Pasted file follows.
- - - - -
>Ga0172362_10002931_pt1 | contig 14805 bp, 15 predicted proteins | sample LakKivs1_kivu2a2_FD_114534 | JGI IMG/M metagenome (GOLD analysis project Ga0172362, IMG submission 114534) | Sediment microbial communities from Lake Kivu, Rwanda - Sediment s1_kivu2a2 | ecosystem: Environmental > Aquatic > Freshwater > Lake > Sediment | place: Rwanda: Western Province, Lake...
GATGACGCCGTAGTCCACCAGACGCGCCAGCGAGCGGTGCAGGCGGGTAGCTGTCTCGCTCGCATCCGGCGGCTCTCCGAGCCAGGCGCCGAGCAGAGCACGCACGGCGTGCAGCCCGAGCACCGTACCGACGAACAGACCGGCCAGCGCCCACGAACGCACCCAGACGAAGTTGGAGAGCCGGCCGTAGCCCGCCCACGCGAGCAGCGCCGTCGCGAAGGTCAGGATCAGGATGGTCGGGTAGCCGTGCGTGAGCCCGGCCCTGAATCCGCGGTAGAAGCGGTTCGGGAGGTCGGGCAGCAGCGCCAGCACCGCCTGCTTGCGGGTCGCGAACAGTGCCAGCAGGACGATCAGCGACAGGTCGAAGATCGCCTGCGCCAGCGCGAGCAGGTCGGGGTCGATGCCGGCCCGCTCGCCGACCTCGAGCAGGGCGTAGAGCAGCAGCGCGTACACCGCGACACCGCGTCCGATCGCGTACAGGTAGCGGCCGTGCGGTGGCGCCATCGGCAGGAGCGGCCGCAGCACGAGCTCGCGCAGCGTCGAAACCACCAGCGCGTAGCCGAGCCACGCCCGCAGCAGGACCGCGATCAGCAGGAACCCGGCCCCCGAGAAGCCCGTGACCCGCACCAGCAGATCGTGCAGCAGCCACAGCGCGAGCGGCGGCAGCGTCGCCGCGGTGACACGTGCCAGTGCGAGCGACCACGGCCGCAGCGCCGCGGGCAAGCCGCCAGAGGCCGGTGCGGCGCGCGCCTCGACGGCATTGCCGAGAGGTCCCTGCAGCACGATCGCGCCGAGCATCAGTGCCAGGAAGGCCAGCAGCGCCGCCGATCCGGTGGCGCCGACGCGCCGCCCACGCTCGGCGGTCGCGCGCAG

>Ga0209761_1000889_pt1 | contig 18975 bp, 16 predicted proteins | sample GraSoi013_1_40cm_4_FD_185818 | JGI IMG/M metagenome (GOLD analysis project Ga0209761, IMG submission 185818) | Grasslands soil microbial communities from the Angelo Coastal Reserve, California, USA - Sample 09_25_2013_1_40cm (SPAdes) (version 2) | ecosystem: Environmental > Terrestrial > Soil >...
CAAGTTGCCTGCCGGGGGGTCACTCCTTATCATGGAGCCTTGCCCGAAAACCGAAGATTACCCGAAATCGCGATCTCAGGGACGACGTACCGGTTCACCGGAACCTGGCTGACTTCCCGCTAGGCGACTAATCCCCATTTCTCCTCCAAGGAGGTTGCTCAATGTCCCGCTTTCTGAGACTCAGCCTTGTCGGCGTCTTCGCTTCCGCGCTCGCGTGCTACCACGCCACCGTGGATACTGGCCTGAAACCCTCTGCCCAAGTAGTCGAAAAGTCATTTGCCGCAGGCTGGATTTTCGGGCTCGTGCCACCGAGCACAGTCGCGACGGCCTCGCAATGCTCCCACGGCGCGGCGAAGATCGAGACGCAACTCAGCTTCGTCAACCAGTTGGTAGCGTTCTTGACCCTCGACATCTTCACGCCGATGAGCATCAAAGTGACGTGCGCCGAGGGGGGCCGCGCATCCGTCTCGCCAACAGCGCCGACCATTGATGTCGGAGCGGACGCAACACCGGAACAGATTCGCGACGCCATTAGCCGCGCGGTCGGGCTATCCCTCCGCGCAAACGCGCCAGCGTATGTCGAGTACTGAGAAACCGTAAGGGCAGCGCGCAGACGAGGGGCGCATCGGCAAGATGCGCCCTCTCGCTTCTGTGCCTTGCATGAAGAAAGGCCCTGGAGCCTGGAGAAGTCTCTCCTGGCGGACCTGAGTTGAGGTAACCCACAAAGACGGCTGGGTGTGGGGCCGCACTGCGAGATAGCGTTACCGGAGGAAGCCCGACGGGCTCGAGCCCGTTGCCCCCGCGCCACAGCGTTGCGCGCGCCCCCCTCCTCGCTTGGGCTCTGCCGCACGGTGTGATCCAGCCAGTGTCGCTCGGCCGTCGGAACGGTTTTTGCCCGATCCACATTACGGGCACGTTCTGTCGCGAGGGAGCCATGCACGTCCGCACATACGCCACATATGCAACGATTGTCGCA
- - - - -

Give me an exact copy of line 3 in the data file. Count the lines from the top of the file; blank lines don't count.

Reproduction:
>Ga0209761_1000889_pt1 | contig 18975 bp, 16 predicted proteins | sample GraSoi013_1_40cm_4_FD_185818 | JGI IMG/M metagenome (GOLD analysis project Ga0209761, IMG submission 185818) | Grasslands soil microbial communities from the Angelo Coastal Reserve, California, USA - Sample 09_25_2013_1_40cm (SPAdes) (version 2) | ecosystem: Environmental > Terrestrial > Soil >...